Amnesty Preview in Vermont

By David Seminara on May 15, 2010
A story in Saturday's New York Times

on the recent influx of illegal Haitian migrants coming into the United States from Canada offers us a micro-preview of what might unfold if illegal immigrants in the U.S. are granted an amnesty. Ever since the Obama Administration unveiled its mini-amnesty for all Haitians in the U.S. at the time of the January 12 earthquake, Haitians, many of whom have been previously deported, have been coming to the U.S. to try to take advantage of the new (limited time only, cannot be combined with other coupons) "Temporary Protected Status" offer. (Void where prohibited, and see Mark Krikorian's blog on how "temporary" status is never temporary.)

But how will the recent migrants conjure up phony proof that they were living in the U.S. prior to the earthquake, you ask? If there is one thing I learned from my years adjudicating visa applications at American embassies overseas, it's that aspiring migrants are very, very good at procuring documents. Ask a visa applicant for an original copy of the Magna Carta, and they'll be back at the embassy the next day with a piece of paper they swear is the genuine article.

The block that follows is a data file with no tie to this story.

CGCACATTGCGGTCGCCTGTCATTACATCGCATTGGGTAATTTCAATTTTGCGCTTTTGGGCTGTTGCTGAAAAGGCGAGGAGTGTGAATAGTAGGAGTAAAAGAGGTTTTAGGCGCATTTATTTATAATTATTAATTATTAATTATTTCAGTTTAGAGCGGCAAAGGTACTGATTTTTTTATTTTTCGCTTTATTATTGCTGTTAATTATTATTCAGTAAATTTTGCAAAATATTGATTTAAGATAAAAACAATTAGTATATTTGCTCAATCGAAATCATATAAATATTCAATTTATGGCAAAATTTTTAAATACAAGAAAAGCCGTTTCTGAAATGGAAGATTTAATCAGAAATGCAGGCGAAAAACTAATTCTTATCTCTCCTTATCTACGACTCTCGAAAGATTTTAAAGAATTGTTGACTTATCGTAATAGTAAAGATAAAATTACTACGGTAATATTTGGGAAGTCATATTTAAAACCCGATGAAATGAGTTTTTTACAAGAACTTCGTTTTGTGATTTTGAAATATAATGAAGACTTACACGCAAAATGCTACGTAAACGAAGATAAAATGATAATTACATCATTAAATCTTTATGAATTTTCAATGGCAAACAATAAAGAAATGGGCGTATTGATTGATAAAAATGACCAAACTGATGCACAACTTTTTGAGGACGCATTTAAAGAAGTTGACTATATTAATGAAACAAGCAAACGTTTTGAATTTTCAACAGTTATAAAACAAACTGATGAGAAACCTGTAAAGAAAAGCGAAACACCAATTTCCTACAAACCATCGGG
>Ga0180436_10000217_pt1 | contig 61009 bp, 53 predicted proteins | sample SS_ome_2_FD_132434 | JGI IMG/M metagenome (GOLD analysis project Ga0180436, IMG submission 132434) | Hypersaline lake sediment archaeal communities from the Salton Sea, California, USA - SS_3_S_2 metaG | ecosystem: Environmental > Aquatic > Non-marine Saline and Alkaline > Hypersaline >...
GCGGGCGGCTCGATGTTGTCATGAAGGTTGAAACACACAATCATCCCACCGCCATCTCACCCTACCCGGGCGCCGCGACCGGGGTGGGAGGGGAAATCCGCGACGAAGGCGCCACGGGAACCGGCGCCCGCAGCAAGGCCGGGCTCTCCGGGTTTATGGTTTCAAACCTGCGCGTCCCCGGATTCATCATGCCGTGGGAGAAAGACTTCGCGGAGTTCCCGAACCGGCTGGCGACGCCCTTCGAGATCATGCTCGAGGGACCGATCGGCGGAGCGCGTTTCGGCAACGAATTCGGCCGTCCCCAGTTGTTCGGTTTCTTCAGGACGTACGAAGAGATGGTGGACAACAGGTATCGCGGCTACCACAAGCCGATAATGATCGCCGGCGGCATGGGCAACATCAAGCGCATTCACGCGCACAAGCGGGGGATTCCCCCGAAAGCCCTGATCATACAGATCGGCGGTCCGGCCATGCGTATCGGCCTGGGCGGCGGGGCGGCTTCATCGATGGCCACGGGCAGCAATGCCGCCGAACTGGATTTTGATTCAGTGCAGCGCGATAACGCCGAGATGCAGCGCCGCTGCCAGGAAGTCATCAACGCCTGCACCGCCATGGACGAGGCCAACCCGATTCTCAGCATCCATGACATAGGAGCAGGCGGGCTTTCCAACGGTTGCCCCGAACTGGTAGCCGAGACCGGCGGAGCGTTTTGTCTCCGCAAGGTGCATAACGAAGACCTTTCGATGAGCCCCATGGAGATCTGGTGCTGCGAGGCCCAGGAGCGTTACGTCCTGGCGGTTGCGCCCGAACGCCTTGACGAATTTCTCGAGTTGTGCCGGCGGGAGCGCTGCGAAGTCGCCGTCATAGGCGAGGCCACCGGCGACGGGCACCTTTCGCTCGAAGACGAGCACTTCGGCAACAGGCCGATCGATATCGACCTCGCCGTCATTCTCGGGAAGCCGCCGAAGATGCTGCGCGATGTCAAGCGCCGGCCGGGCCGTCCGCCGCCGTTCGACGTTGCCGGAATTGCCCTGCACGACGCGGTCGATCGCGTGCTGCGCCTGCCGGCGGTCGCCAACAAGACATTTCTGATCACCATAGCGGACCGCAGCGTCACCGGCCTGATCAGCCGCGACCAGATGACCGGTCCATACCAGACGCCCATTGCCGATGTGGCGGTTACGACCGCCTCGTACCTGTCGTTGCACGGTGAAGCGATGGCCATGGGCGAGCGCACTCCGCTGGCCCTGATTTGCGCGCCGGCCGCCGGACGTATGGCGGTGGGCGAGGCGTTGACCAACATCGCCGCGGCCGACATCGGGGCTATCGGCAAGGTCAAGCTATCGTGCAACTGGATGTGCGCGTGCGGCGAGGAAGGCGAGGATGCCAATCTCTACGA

Anyone who doubts that migrants who are determined to live in the U.S. won't be able to figure out how to procure bogus apartment leases and other documents to "prove" that they've been living in the U.S. for a given amount of time is either hopelessly naive or willfully ignorant. If a full-scale amnesty becomes a reality, be sure that aspiring migrants from around the world aren't going to be deterred by any arbitrary "must have entered by" hurdles that Congress lays down.

It's also important to remember that would-be migrants from all over the world are following our debate over the fate of illegal immigrants already in the country. They won't know or care about all the fine print attached to any amnesty plan because all they'll hear is this: The Americans are giving out green cards, now is the time to go.